1763, "worship of books," from biblio- "book" + -latry "worship." Meaning "worship of the Bible" is from 1847. Related: Bibliolatrist; bibliolatrous.
bibliology (n.) Look up bibliology at Dictionary.com
"book-lore," 1804, from French bibliologie; see biblio- + -logy. By 1871 as "Biblical literature."
bibliomancy (n.) Look up bibliomancy at Dictionary.com
1753, "divination by opening a book (especially the Bible) at random," the first verse presenting itself being taken as a prognostication of future events, from biblio- + -mancy. In pagan times, Homer (sortes Homericae) and Virgil (sortes Virgilianae) were used.
bibliomania (n.) Look up bibliomania at Dictionary.com
"book-madness, a rage for collecting rare or unusual books," 1734, after French bibliomanie, from biblio- "book" + mania.
bibliomaniac (n.) Look up bibliomaniac at Dictionary.com
"one mad for books, an enthusiastic collector of rare or unusual books," 1811; see bibliomania. Earlier was bibliomane (1777), from French.
A bibliomaniac must be carefully distinguished from a bibliophile. The latter has not yet freed himself from the idea that books are meant to be read. [Walsh]
bibliopegy (n.) Look up bibliopegy at Dictionary.com
"the art of book-binding," 1835, from biblio- "book" + Greek pegia, from pegnynai "to fasten, fix; make stiff or solid," from PIE root *pag- "to fasten." Related: Bibliopegic; bibliopegist.
bibliophile (n.) Look up bibliophile at Dictionary.com
also bibliophil, "lover of books," 1824, from French bibliophile; see biblio- "book" + -phile "lover." Related: Bibliophilic; bibliophily.
bibliophobia (n.) Look up bibliophobia at Dictionary.com
"dread or hatred of books," 1832, from biblio- "book" + -phobia. From late 18c. in German and Dutch. Related: Bibliophobic; bibliophobe.
bibliopole (n.) Look up bibliopole at Dictionary.com
"bookseller," 1775, from Latin bibliopola, from Greek bibliopoles "bookseller," from biblion "book" (see biblio-) + poles "merchant, seller," from polein "to sell" (see monopoly). Especially a dealer in rare or curious books. French has bouquinist "a dealer in second-hand books of little value."
bibliothec (n.) Look up bibliothec at Dictionary.com
also bibliothek, Old English biblioðece "the Bible, the Scriptures," from Latin bibliotheca "library, room for books; collection of books" (in Late Latin and Medieval Latin especially "the Bible"), from Greek bibliotheke, literally "book-repository," from biblion "book" (see biblio-) + theke "case, chest, sheath," from suffixed form of PIE root *dhe- "to set, put." Used of the Bible by Jerome and serving as the common Latin word for it until Biblia began to displace it 9c. (see Bible). The word was later reborrowed from French as bibliotheque (16c.).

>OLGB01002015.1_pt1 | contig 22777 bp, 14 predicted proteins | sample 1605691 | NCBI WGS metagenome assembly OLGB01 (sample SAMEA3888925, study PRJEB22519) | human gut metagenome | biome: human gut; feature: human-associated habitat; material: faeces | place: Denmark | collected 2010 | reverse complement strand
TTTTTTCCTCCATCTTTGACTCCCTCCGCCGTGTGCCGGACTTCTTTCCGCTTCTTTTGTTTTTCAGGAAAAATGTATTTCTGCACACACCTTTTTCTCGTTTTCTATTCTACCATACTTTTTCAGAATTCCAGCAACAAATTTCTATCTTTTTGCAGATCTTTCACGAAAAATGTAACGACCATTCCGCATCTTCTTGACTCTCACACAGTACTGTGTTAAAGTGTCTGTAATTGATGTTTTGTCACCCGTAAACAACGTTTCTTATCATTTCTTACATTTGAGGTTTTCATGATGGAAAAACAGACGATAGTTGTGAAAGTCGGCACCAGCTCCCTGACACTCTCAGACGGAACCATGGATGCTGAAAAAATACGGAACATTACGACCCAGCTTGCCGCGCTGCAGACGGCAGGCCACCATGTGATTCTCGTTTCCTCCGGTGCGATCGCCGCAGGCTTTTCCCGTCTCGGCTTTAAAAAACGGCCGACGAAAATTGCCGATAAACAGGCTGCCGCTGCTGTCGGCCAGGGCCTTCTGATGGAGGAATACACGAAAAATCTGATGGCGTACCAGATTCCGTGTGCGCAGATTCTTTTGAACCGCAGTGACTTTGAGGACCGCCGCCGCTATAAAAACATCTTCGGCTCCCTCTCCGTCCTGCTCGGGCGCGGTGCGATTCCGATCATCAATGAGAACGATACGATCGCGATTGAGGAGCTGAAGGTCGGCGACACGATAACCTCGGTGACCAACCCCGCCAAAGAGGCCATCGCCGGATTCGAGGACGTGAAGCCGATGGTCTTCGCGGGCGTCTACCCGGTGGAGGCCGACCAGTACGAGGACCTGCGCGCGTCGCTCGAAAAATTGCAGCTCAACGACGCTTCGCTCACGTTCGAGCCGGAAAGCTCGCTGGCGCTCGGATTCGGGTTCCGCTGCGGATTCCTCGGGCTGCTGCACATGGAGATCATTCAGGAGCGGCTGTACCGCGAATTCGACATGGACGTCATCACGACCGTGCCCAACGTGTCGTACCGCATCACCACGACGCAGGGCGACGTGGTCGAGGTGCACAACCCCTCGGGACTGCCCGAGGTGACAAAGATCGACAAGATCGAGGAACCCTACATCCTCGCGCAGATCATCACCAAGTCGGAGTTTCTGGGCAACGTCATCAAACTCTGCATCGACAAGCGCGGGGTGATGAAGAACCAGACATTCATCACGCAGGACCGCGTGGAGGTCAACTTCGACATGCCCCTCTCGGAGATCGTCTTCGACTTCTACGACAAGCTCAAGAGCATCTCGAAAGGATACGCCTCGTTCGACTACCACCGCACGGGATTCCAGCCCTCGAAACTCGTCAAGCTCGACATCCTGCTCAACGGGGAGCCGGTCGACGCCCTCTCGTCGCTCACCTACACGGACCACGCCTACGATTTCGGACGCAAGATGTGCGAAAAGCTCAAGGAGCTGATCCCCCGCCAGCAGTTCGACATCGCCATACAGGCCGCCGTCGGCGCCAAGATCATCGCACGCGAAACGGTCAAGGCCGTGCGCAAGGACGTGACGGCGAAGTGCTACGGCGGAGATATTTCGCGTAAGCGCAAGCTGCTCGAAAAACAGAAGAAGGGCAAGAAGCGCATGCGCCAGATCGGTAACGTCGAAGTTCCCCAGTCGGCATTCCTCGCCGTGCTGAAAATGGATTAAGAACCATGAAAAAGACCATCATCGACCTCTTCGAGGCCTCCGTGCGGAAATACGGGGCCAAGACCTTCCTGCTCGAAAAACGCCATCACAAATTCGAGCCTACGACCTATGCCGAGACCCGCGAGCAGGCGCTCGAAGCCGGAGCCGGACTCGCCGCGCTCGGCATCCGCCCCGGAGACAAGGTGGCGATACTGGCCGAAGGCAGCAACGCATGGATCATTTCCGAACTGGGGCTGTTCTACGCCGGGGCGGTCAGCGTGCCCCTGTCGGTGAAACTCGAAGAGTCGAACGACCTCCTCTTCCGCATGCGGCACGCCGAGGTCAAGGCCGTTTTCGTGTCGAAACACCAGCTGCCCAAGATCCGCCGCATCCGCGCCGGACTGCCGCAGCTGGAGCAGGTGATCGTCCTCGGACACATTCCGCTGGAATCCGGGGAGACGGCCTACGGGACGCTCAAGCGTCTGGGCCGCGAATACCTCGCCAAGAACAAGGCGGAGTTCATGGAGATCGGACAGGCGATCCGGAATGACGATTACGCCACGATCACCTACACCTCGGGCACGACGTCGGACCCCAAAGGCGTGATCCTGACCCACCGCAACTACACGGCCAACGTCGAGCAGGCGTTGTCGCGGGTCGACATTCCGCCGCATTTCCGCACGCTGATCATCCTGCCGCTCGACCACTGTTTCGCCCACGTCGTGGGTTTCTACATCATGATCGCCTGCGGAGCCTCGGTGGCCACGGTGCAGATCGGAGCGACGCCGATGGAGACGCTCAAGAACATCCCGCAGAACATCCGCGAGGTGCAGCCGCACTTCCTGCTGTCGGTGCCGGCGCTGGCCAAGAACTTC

bibliotheca (n.) Look up bibliotheca at Dictionary.com
"the Bible," also "library, place to keep books;" see bibliothec.
bibliothecary (n.) Look up bibliothecary at Dictionary.com
"librarian," 1610s, from Latin bibliothecarius "a librarian," noun use of an adjective, from bibliotheca "library, room for books; collection of books," from Greek bibliotheke, literally "book-repository," from biblion "book" (see biblio-) + theke "case, chest, sheath" (from suffixed form of PIE root *dhe- "to set, put"). An earlier form in English was bibliothecar (1580s), and compare bibliothec.
bibulous (adj.) Look up bibulous at Dictionary.com
1670s, "spongy, absorbent," from Latin bibulus "drinking readily, given to drink;" of things, "absorbent; moistened," from bibere "to drink" (from PIE root *po(i)- "to drink"). Meaning "fond of drink" attested in English by 1861.
Bic (n.) Look up Bic at Dictionary.com
popular type of plastic ball-point pen, designed c. 1950 in France, named 1953 as a shortened form of the name of company co-founder Marcel Bich (1914-1994).
bicameral (adj.) Look up bicameral at Dictionary.com
"having two chambers," 1832; see bi- "two" + Late Latin camera "chamber" (see camera) + -al (1).
bicarbonate (n.) Look up bicarbonate at Dictionary.com
1814, bi-carbonate of potash; see bi- + carbonate. Apparently coined by English chemist William Hyde Wollaston (1766-1828).
bice (n.) Look up bice at Dictionary.com
"pale blue color," early 15c., shortened from blew bis "blue bice," from French bis "swarthy, brownish-gray" (12c.), a word of unknown origin, cognate with Italian bigio. Via French combinations azur bis, vert bis, names given to two dark colors used in painting, the word came into English with a sense of "blue" or "green."
bicentenary (adj.) Look up bicentenary at Dictionary.com
"pertaining to a 200-year period," 1843; see bi- + centenary. Also see bicentennial. As a noun, "two-hundredth anniversary or celebration," from 1840.
bicentennial (adj.) Look up bicentennial at Dictionary.com
also bi-centennial, "occurring every two-hundred years," 1843, American English; see bi- + centennial (q.v.). In rivalry with bicentenary (1840) which seems to have been the more common word in Britain. From 1871 as a noun, "the two-hundredth anniversary of an event."
bicep (n.) Look up bicep at Dictionary.com
false singular of biceps (q.v.).
bicephalous (adj.) Look up bicephalous at Dictionary.com
"having two heads," 1803, a hybrid from bi- + Latinized adjectival form of Greek kephale "head" (see cephalo-) -ous. Bicephalic in the same sense is by 1863.